Ear to the ground
Prof. Jeevanjyoti Chakraborty, Assistant Professor, Department of Mechanical Engineering, received Top Feedback from First Year Undergraduate students for Spring 2019. His faceweb page reveals a lot about his connection with students. More than the academic exploits of the teacher, it talks about how students should proceed if they wanted to collaborate with him in research or what they ought to do for a recommendation, and so on.
With little more than a decade separating Prof. Chakraborty from his students, and given that he has spent a considerable time of his student life at IIT Kharagpur – from his BTech years to his PhD – this connection is perhaps expected. But he has also been pro-actively reaching out to students. And he is not alone in doing this at IIT Kharagpur.
In an informal discussion on teaching styles and his memories of his time at IIT KGP, Prof. Chakraborty informs that he, like Prof. Mrigank Sharad of the Rajendra Mishra School of Engineering Entrepreneurship, proactively seeks students’ opinion by issuing a Google Form which the students are asked to fill in. Unlike the Institute’s feedback ritual, which takes place at the end of the semester, this comes early on. “If I ask them what they like and don’t like only a few weeks after the classes start, I can adjust my teaching accordingly,” explains Prof. Chakraborty, who ascribes the idea to his younger colleague, Prof. Sharad. “Since this is completely anonymous, students have no problems giving their free opinion,” he says. He also adds, “To keep an open channel with students, specifically related to course work, I also give my personal email address to students so that they can write whatever they want.”
There are also things that he is doing differently. He says, “This year, I took rigorous tutorial sessions, which I sometimes neglect in the higher classes. For the 1st year, I borrowed one hour from the lecture time for the problem sheets that students were asked to solve and which I later discussed threadbare. I was asked to do this by Prof. Anirvan Dasgupta of our department who has also won best teaching feedback earlier.”
This grilling, one would expect, would make him pretty unpopular. But the opposite seems to have happened.
Students’ peculiar preference for rigour, through which they also seem to sniff out the dedication of the teacher, was evident in the case of Prof. Koeli Ghoshal, Associate Professor in the Department of Mathematics, who earned the second slot after Prof. Chakraborty for the Spring 2019 1st Year UG feedback. Prof. Ghoshal, by the way, has won top teaching feedback consistently in different subjects since 2014, when the feedback system was put in place; this was her seventh time win.
Onkar Sabnis, Prof. Ghoshal’s student from the Chemical Engineering Department who attended her class in the Spring semester, says, “Prof. Ghoshal took the MA2 course, which is not a simple course but her teaching methodology, passion and dedication towards the subject made the course seem quite easy and interesting…Ma’am used various methodologies depending upon the topic but the one which I would like to highlight is that in every new lecture she revised the concept taught in the previous one so that students could recollect what was taught in the previous class.”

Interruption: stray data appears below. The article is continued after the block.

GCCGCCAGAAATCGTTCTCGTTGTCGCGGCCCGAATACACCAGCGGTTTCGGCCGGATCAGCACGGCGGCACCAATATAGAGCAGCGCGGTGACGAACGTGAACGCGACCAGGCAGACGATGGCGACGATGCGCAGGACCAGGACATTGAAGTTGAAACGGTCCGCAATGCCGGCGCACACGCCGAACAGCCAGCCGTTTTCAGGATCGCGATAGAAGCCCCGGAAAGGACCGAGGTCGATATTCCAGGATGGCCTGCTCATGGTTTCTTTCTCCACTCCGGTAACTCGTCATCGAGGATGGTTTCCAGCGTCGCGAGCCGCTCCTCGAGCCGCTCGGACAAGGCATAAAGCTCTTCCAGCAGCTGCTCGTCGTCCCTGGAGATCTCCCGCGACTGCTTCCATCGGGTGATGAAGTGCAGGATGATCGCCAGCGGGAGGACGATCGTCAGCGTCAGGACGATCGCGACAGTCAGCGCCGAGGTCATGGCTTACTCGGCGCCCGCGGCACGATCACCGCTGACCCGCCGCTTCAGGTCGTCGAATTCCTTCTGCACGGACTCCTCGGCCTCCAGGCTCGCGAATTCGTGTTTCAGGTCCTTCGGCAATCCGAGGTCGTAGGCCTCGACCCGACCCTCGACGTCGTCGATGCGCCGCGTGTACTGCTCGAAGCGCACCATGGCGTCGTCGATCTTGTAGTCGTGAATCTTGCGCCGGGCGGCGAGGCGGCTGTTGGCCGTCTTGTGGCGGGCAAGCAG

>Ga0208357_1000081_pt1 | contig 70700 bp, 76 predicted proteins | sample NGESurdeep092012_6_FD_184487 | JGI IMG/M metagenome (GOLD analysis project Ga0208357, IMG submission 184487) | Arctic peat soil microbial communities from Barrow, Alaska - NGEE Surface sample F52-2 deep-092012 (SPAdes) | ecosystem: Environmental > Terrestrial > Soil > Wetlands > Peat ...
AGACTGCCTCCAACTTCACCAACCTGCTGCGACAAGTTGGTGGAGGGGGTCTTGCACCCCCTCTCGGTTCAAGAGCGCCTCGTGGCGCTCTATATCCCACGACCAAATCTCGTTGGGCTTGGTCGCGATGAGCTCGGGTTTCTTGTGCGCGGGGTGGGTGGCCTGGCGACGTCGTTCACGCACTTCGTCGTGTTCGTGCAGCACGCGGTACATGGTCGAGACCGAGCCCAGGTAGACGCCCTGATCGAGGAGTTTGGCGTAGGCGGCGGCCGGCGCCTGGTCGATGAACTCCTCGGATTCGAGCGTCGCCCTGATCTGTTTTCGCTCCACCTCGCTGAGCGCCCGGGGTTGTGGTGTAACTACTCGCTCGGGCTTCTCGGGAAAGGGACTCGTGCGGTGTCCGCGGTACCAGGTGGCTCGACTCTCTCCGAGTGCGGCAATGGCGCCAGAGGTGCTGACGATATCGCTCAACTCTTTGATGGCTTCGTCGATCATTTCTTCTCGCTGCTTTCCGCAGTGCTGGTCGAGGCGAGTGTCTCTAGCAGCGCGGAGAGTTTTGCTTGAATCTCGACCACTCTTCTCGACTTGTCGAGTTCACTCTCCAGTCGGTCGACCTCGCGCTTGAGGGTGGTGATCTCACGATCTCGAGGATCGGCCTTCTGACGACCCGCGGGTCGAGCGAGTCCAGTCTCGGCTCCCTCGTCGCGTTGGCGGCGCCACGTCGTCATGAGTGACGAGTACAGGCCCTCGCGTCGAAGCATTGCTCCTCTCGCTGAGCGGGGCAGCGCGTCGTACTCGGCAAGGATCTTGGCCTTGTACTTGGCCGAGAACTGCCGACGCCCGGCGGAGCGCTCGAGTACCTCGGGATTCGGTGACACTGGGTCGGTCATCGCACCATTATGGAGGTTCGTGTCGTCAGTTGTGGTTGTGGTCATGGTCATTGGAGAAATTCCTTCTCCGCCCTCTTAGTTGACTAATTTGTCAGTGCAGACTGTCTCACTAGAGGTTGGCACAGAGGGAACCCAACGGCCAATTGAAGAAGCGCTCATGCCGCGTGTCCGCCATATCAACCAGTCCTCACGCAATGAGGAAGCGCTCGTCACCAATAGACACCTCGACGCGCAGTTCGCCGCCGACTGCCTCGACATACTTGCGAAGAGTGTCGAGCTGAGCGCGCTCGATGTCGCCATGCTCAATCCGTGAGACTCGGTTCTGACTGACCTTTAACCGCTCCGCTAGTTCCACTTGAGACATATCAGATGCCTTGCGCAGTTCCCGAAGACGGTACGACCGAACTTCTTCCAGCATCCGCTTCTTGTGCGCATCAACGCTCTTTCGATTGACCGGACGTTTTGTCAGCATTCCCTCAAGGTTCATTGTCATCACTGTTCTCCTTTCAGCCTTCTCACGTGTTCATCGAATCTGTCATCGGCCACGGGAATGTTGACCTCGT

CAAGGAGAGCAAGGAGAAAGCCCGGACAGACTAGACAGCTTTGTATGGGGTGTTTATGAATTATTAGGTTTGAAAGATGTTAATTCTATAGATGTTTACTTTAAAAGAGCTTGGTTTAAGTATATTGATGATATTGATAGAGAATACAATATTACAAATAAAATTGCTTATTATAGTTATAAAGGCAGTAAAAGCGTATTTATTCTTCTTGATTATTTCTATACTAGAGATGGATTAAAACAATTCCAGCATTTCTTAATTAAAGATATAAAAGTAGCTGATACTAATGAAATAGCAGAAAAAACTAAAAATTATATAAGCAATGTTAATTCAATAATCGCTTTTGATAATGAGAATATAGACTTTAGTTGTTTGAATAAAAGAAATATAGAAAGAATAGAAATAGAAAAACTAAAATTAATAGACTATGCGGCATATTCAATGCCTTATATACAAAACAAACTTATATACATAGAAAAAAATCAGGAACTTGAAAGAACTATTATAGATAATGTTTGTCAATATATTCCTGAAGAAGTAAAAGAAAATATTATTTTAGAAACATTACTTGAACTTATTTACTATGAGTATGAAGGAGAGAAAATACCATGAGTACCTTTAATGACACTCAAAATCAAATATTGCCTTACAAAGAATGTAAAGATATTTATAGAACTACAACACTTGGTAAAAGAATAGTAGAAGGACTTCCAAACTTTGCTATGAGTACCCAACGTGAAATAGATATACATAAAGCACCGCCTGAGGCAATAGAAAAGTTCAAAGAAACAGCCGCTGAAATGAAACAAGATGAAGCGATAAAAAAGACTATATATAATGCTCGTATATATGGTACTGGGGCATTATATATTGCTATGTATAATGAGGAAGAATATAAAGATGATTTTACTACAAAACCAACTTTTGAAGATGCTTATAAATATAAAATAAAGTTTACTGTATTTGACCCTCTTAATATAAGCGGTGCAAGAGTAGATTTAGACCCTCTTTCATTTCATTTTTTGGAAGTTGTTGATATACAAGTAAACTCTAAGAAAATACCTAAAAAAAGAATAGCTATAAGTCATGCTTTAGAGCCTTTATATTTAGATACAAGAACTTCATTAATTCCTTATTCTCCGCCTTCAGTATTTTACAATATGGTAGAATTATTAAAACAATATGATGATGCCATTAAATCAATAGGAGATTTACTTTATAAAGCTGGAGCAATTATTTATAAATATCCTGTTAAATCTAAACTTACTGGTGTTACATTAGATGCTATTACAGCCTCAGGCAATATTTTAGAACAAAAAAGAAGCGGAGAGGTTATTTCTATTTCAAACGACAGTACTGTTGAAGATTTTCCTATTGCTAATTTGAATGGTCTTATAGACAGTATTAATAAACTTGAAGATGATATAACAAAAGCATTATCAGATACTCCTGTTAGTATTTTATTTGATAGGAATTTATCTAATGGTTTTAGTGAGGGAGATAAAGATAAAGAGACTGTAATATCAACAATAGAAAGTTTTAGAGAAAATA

That perhaps sums up what students prefer. The handholding. The care. The diligence.
Prof. Ghoshal says, “I don’t consider teaching a job, it is my passion and responsibility as well.”
Like her and Prof. Chakraborty, the teachers who have won top feedback from students have tried to live up to their responsibility in their individual ways, as have done others.
Prof. Saibal Gupta of the Department of Geology and Geophysics, who received the INSA Teachers Award for 2019, says, “I present the subject in such a way that they begin to appreciate what they are studying… It is basically giving them respectability about themselves, to make them feel that what they are studying is worth it… something that has a lot of science in it, and also a bit of romance in it….”
Not surprisingly, one of his students said, “Sir is a master story-teller. The interest he evokes in the subject, which he lives and breathes, is infectious.”
Prof. Partha Pratim Das, Head, Rajendra Mishra School of Engineering Entrepreneurship, recently talked about how IIT Kharagpur has constantly experimented with “what would work” with students in “Avenues of Excellence”, a recent film on IIT Kharagpur shot for Doordarshan: “There have been experiments with flipped classrooms.. there have been different ways of handout-based teaching…We have tried to focus on the methods that have worked particularly well here in terms of increasing the engagement of students.”
“The day you take a good class, you know you’ve taken a good class. It’s like having a good meal. You know it when you have enjoyed a good meal, don’t you?” said Prof. Saibal Gupta laughingly.
At least in class, both students and teachers at IIT Kharagpur seem to be enjoying the spread.